The Rhode Island Hospital emergency department in Providence was built 10 years ago and is one of the busiest teaching hospital emergency departments in the country. Treating more than 100,000 adult patients a year and admitting almost 30 percent of them, the department has such a high acuity that part of its 100-bed ED is dedicated to critical care patients. The Andrew F. Anderson Emergency Center (AEC) is the main teaching site for The Warren Alpert Medical School of Brown University and its many residency programs. It is one of the top-ranked emergency medicine residency programs, and its clinical metrics for sepsis, ST-segment elevation myocardial infarction, pneumonia, and stroke are among the best reported in the country. It is a center for research on medical teams, injury prevention and control, and resuscitation science.
All this aside, the leadership at Rhode Island Hospital—hospital president Peg Van Bree, DrPH, and Brian Zink, MD, chairman of the University Emergency Medicine Foundation—decided that they were not satisfied with the operational metrics for the department. Like most high-volume tertiary teaching hospitals, they struggled with operational metrics like door-to-physician time, length of stay (LOS), and left without being seen (LWBS) rates. After intensely studying their operational data, they learned that lower-acuity patients suffered most in terms of wait times and delays.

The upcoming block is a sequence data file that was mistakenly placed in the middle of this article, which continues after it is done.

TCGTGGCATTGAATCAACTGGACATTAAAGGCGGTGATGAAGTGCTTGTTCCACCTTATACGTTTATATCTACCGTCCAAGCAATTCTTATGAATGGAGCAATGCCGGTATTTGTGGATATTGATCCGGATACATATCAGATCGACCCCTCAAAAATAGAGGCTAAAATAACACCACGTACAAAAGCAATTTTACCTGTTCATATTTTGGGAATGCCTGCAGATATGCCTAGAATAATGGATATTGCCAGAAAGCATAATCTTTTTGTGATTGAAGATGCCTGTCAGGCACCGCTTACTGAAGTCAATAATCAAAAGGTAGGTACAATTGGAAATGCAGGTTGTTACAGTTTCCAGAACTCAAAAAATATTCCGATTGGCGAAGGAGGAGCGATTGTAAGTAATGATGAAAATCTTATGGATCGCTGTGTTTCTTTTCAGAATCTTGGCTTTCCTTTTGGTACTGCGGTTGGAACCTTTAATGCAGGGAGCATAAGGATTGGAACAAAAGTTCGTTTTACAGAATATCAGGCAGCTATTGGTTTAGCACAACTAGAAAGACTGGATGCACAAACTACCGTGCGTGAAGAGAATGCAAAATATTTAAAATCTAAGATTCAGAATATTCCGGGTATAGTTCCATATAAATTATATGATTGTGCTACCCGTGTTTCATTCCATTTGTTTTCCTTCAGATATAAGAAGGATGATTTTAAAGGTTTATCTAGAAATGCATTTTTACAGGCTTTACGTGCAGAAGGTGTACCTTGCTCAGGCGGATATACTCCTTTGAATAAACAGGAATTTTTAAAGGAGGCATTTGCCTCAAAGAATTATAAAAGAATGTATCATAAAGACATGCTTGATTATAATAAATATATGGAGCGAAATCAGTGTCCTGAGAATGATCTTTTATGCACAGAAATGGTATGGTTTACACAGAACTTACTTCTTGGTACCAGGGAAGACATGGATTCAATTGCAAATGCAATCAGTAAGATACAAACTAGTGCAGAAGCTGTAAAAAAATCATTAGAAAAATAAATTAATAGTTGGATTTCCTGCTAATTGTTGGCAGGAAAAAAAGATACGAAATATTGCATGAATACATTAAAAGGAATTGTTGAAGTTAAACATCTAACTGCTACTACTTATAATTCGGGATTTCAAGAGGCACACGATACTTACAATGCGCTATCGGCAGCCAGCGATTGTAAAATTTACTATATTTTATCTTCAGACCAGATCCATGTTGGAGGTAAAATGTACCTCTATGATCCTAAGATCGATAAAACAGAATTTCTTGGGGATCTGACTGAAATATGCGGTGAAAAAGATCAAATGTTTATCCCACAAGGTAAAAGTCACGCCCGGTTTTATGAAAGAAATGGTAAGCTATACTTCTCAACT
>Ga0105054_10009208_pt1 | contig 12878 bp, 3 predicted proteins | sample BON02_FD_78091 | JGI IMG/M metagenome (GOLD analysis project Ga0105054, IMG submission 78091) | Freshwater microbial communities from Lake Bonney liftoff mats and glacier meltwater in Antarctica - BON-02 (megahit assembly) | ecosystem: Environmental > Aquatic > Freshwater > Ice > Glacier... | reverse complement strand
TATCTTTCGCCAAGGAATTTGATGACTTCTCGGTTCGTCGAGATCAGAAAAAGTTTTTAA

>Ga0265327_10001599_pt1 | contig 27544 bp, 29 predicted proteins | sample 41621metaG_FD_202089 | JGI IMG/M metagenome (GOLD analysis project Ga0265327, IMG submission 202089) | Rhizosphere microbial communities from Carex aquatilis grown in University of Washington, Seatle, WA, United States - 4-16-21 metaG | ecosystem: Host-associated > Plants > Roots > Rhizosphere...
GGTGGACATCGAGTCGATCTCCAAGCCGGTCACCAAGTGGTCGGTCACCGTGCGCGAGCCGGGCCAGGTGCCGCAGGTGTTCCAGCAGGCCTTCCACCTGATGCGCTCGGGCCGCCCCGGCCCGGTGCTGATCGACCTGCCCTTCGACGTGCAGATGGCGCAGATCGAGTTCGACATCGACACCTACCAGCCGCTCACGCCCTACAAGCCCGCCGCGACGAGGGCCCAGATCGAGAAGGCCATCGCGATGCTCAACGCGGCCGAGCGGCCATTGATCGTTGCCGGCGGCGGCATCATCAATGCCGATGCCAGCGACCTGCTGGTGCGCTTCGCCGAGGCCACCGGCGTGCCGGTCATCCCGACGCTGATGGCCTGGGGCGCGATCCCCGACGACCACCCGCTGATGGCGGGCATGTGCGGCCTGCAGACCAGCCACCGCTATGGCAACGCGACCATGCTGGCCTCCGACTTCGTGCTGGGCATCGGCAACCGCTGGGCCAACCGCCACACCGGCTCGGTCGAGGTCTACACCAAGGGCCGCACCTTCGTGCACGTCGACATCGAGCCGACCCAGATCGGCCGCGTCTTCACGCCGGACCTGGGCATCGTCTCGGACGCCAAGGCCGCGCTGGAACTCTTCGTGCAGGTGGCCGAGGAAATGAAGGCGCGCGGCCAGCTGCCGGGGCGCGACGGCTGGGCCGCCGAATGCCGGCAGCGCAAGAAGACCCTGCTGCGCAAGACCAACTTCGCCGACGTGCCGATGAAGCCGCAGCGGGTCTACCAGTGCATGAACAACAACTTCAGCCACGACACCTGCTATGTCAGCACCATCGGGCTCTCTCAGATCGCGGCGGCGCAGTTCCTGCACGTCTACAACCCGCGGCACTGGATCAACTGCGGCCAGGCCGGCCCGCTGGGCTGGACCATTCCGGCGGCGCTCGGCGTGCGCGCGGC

The leadership team—which includes David C. Portelli, MD, James E. Monti, MD, and Alexis Lawrence, MD, nursing leaders Susan Patterson, RN, and Lindsay McKeever, RN, and advanced practice provider (APP) leader Lisa Murphy, PA—decided that they needed real transformative change. The leadership team decided to stop all committee work on operations and to use the task force model for process improvement recommended by Brent James, MD, of Intermountain Healthcare. They participated in a retreat where they reengineered patient flow and workflow in their department. Armed with a charter and a tight project timeline, the team developed an ambitious change package, named AEC 2.0, involving four big innovations that would go live at once. Using the major care/minor care model that has proven successful in Great Britain, they designated areas in their department as prime care for major medical cases and focused care for patients with limited problems and an expectation of discharge (see Figure 1).